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___________________________Romeo and Juliet by Shakespeare


STUDYWORLD STUDYNOTES

Romeo and Juliet

Act Two, Prologue

The Act again opens with a Prologue wherein the chorus reiterates what has ocurred.

Act Two, Scene One

The party ended, leaving Romeo outside the Capulet house, gazing up in lovesick rapture at Juliet's window. He does not answer when Benvolio calls to him.

Act Two, Scene Two

Just then, to his joy, Juliet leaned from her balcony. Romeo whispered: "But soft! What light through yonder window breaks? It is the East, and Juliet is the sun!"

As he debates within himself whether to speak to her, she, thinking herself alone, begins to pour out her heart: "O Romeo, Romeo! wherefore art thou Romeo? Deny thy father and refuse thy name; or, if thou wilt not, be but sworn my love, and I'll no longer be a Capulet."

Unable to contain himself, Romeo stepped out of the shadows. Though ashamed at her overheard declaration, Juliet reconfirmed her passion, but warned him that if her family discovered him there, he would be killed. Romeo was not alarmed, "For stony limits cannot hold love out." As he swore of his love by the moon, and by his heart, Juliet begged him not to swear at all. Things were happening too fast; the world seemed suddenly brilliant and fragile "like the lightening which cloth cease to be." So, the fragile lovers exchange vows and agree to meet the next morning.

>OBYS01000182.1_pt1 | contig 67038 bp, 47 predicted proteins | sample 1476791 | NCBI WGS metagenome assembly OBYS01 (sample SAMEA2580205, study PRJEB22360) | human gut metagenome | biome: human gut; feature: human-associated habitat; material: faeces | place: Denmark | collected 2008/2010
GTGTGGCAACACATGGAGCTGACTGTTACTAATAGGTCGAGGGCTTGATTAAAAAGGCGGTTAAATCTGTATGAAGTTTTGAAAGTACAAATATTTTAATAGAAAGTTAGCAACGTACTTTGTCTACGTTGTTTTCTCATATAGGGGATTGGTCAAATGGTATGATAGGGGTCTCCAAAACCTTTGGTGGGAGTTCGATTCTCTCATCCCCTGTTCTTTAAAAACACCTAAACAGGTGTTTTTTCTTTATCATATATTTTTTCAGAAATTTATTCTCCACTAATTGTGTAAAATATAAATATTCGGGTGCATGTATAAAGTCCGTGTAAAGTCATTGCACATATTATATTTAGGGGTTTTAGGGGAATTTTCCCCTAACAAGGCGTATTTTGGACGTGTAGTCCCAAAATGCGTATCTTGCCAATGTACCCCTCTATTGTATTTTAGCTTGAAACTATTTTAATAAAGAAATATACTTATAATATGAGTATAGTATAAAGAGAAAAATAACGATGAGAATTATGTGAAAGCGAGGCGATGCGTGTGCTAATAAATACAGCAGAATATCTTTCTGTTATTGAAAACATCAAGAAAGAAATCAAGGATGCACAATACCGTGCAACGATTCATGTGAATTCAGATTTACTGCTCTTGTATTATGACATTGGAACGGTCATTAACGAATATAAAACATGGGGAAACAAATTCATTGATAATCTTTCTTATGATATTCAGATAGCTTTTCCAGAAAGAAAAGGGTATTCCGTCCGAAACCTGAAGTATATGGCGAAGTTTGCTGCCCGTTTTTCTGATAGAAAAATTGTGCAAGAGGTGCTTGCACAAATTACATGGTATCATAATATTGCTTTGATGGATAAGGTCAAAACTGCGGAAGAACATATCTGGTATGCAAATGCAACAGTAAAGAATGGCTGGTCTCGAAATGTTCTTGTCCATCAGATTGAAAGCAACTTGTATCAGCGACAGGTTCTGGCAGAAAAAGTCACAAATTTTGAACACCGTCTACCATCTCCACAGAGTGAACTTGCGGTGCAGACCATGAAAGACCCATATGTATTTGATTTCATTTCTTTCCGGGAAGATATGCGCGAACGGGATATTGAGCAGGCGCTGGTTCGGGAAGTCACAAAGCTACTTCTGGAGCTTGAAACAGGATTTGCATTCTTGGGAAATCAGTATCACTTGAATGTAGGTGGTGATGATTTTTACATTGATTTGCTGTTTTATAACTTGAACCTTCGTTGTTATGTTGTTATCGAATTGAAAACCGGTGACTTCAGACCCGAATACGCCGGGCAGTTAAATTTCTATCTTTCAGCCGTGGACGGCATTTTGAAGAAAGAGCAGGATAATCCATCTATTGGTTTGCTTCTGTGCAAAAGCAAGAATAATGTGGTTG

Act Two, Scene Three

On his way home, Romeo stops by the monastery to visit Friar Lawrence. He is already up and outside gathering herbs. His knowledge of their potential is a foreshadowing of events to come.

When the Friar sees Romeo, he is surprised to see him so early in the morning and greets him, "Our Romeo hath not been in bed tonight." Romeo replies, "I have been feasting with mine enemy."

He continues, "Plainly know my heart's dear love is set on the fair daughter of rich Capulet ... what thou must combine by holy marriage."

The Friar teases Romeo for his fickle nature (only yesterday he had professed undying love for Rosaline), but agrees to perform the marriage, in the hope that "this alliance may so happy prove to turn your households' rancor to pure love."

Act Two, Scene Four

The following morning, Mercutio and Benvolio are searching for Romeo; Tybalt had sent out a challenge for him to fight. But when the pair finally meet up with their enamored young kinsman, he is in no mood for fighting.

At this point Juliet's nurse comes on the scene and takes Romeo aside to demand his intentions. Romeo assures her that his love is in earnest and bids her to bring Juliet to the Friar's cell, where they would be married that afternoon.

Act Two, Scene Five

Juliet is waiting in the garden to hear what the Nurse has to say about Romeo. She finally arrives and tells Juliet that Romeo has arranged with Friar Lawrence to perform the marriage.

Act Two, Scene Six

While Romeo awaits Juliet's arrival, the Friar tells Romeo not to act too hasitly. Romeo is too happy to take any heed of the warning and the Friar performs the marriage ceremony.

 

 

  • Biography of Willaim Shakespeare

  • About the Play

  • Quick/Fast Review

  • Character List

  • Summary of Act 1

  • Review of Act 1

  • Summary of Act 2

  • Review of Act 2

  • Summary of Act 3

  • Review of Act 3

  • Summary of Act 4

  • Review of Act 4
  • Summary of Act 5

  • Review of Act 5

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